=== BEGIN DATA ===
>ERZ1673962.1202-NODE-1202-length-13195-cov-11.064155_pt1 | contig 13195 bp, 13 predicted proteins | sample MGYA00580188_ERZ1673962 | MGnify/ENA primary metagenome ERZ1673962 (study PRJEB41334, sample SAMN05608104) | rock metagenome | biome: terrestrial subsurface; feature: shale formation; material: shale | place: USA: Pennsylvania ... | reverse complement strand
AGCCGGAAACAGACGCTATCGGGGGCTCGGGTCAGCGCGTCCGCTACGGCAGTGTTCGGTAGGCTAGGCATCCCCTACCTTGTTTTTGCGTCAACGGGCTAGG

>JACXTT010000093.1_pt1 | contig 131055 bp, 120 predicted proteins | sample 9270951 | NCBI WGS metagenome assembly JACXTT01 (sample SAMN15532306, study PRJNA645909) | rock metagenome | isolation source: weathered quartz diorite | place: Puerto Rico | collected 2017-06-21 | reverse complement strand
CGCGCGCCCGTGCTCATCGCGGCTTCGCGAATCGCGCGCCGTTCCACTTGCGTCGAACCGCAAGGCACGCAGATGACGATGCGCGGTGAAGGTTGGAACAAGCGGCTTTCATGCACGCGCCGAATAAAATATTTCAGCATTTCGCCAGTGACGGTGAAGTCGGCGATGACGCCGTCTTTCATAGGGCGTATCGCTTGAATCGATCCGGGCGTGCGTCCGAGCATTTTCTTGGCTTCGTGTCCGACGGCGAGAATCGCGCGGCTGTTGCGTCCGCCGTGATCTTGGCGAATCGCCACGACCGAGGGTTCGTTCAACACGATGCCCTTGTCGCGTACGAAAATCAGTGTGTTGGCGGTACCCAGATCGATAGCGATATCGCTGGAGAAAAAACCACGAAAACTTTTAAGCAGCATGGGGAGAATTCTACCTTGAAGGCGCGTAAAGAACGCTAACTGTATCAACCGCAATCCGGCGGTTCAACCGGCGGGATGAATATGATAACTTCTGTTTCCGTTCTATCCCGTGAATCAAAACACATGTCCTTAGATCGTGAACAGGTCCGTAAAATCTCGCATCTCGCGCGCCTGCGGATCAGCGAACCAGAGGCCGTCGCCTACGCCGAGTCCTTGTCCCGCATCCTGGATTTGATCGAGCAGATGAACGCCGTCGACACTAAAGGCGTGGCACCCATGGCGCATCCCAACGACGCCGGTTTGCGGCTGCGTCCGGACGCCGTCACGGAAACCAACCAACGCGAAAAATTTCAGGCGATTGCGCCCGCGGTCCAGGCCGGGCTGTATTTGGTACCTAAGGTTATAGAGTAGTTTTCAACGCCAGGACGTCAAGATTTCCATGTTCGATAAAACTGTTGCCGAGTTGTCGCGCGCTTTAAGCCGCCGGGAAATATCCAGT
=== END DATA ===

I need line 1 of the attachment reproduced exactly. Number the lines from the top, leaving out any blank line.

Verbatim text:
>ERZ1673962.1202-NODE-1202-length-13195-cov-11.064155_pt1 | contig 13195 bp, 13 predicted proteins | sample MGYA00580188_ERZ1673962 | MGnify/ENA primary metagenome ERZ1673962 (study PRJEB41334, sample SAMN05608104) | rock metagenome | biome: terrestrial subsurface; feature: shale formation; material: shale | place: USA: Pennsylvania ... | reverse complement strand